Tuesday, August 21, 2012

Were You Tricked By Clever Marketing?

If you bought an expensive engagement ring, then the answer is yes.

Economists develop models of how the world works based on the assumption that consumers are rational utility maximizers. Anybody that has seen a television commercial knows that the marketing industry operates on the assumption that this is not true. SUV's climbing near vertical walls, celebrities telling you that certain credit cards are great. Those celebrities will say the same about the leading competitor's product if that competitor had paid more. The appeal is completely irrational.

But at least a car is useful. What about the diamond engagement ring? I don't think so. The symbolism was concocted out of thin air as a means of enhancing profits for DeBeers Consolidated Mines, Ltd. And what's tough is that it's a financial burden placed on a person at a time in his life when it is generally harder for him to manage it. That's one of the issues discussed in this article: 7 Reasons Why Diamonds are a Waste of Your Money.

In fairness to economists, the "rational utility maximizer" is an understandable assumption. Assumptions are required in order to develop models that predict behavior. It's true that people generally don't buy things because they want to harm themselves. But our irrational consumptive tendencies must be kept in mind, because on unregulated free market capitalism we should expect companies with huge concentrations of wealth to seek to exploit those tendencies to improve their own profits. Even when the consumer is harmed.

As a related point, watch Derren Brown turn the tables on marketing executives, manipulating them in the way they manipulate their own customers.


Chad said...

Guilty as charged. I really thought that was a great You Tube video BTW and a nice change of pace.

My latest or I should say my wife and I's latest downfall where marketing sucked us in hook, line and sinker has been the Skylander series.

This is a game for X-Box and all the major game systems out there, but what is so unique about the game is that you have to collect different characters in order to use those characters in the actual game. You have to put the physical character on a portal for that character to show up in the game. Certain character types must be used to access new areas on the maps - without them you can not explore all the areas. There are 8 different elements and there are a standard 4 characters per element - Each new character costs approximately $9. The game system came with 3 characters leaving 29 more characters to buy if you want a complete set. Early on Activision must not have thought the game would be too popular because they didn't make enough characters - they were backed ordered and not available in the US so we began searching the internet. This actually became a passion - so for a character that cost $9 normally we were paying up to $50 per just to get new ones.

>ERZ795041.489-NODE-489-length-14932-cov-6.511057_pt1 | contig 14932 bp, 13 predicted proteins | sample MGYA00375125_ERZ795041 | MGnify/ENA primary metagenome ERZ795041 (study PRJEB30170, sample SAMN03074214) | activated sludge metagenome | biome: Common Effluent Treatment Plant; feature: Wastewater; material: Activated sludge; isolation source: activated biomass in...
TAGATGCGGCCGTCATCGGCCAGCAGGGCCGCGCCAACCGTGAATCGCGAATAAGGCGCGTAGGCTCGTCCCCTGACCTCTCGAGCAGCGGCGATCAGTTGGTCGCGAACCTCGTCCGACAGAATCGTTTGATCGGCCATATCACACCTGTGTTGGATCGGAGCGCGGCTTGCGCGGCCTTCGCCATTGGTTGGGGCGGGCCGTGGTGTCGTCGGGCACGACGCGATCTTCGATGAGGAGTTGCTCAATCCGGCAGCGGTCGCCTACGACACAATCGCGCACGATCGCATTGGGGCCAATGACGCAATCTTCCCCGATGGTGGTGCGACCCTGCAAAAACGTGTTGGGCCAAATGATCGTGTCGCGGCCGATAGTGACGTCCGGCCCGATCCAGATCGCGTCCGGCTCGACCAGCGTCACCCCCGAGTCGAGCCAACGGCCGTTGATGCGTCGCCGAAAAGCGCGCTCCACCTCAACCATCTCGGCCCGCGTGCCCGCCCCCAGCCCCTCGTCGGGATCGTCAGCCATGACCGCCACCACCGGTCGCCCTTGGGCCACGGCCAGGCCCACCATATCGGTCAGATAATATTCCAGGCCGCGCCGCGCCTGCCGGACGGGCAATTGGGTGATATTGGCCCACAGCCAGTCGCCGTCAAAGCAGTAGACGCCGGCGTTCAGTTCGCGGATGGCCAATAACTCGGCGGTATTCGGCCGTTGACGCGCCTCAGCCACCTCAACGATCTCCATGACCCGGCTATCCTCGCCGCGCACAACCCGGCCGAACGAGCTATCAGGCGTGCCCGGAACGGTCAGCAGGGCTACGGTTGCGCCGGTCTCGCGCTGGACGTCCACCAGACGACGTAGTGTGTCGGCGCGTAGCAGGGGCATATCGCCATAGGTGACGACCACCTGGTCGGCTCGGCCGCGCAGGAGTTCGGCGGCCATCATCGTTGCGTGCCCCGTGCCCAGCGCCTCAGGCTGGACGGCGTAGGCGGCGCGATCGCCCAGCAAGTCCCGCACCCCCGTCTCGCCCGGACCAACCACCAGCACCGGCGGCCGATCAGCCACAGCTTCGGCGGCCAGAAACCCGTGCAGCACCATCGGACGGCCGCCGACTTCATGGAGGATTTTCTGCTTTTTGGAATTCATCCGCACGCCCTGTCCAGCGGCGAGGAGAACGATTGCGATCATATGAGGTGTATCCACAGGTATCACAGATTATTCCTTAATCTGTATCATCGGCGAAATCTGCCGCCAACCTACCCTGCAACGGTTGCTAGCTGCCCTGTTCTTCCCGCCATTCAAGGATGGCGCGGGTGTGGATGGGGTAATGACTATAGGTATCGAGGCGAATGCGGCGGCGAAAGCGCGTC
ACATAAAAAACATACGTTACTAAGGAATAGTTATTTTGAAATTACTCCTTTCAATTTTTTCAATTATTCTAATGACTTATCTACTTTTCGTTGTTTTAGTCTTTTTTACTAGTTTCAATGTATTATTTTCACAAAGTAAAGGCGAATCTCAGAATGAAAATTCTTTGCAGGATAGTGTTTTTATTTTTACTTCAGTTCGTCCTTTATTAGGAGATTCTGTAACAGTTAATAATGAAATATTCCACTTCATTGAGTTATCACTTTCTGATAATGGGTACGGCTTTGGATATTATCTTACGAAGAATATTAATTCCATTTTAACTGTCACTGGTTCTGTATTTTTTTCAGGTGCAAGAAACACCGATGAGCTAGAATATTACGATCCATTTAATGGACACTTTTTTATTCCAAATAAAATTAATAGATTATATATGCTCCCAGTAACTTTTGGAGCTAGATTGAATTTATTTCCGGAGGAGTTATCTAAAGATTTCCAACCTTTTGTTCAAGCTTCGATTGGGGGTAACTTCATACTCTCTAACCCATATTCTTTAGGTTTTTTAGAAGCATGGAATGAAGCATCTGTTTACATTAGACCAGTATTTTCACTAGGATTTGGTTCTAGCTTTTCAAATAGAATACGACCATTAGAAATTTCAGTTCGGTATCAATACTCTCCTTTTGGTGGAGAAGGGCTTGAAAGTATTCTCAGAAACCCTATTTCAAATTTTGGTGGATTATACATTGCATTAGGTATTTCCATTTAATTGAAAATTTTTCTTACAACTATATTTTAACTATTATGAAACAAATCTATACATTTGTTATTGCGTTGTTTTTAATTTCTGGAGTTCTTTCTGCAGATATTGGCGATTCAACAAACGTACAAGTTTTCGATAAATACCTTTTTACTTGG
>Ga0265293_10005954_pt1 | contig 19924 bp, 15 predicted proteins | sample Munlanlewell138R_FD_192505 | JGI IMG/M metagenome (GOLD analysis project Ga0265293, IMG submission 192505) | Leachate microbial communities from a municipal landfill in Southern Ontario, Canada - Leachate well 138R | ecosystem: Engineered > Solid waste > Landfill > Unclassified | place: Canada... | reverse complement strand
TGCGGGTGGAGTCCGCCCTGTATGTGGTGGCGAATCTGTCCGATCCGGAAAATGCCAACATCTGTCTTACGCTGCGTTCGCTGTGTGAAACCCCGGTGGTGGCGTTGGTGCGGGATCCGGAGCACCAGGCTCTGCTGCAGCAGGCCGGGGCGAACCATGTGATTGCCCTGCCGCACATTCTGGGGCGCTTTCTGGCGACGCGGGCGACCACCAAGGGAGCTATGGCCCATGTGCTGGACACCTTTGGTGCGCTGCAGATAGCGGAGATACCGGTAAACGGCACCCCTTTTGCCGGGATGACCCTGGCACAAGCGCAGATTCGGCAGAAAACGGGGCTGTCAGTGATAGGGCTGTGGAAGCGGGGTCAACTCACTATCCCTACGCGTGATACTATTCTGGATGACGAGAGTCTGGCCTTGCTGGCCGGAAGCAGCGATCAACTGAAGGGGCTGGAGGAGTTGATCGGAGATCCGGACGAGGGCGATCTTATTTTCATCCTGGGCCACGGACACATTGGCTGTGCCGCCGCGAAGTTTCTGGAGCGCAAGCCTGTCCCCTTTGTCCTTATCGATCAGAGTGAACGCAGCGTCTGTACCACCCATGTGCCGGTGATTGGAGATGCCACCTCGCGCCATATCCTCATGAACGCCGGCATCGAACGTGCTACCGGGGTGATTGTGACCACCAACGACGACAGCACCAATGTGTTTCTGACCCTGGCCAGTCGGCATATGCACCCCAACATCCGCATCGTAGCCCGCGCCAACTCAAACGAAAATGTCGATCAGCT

Of course - the Activision folks were brilliant once they saw they had something and started releasing 'special' versions of the standard characters as well. One of the main characters 'Trigger Happy' has 3 or 4 differnt versions. Other characters also have different versions. Mind you - the game can be played in full with just 8 characters, but we have been sucked in to the point now where the total cost is rather embarrassing to mention. There is not a single released character that we do not have - in total there is 50 I think.

2012 - they are releasing a new disk (new map/gameplay) and another handful of new characters (Giants) along with versions of the old characters that light up. Like a addict needing a fix - we are already negotiating to pre-buy all those as well.


Examinator said...

Have you read any Dan Ariely
He actually argues the exact opposite to your opening paragraphs "irrational economics". there is significant evidence to suggest he has a point.
There is a show on ABC TV Australia's
National Broadcaster (nick named 'Aunty' paid for by taxes! It's almost civil war territory for any govt to dethrone Aunty)Called the 'Gruen Transfer'. Essentially its a light hearted panel discussion with advertising execs chaired by a comedian about advertising,PR, image manipulation. While it's light its funny and at times very insightful into the above. If you go to abc.com.au ...TV then Iview you can watch the last episode.
They talk in detail about the techniques and for giggles they get two agencies to sell an nominated 'impossible' product.... the resultant ads are often hilarious.
Anyway they show how ads are geared at the emotions not substance.
The Derren Brown vid was fascinating.

Naturally I watched the first part and came up with a totally different response. Clearly the subliminal queues weren't as noticeable to me but my responses did give insight into my reasoning . It was largely functional... i.e. I looked at the potential uses for taxidermy ...i.e. stuffing your dead pet to put on a table etc and “PET MEMORIES”.
Which segways into your bit about engagement rings.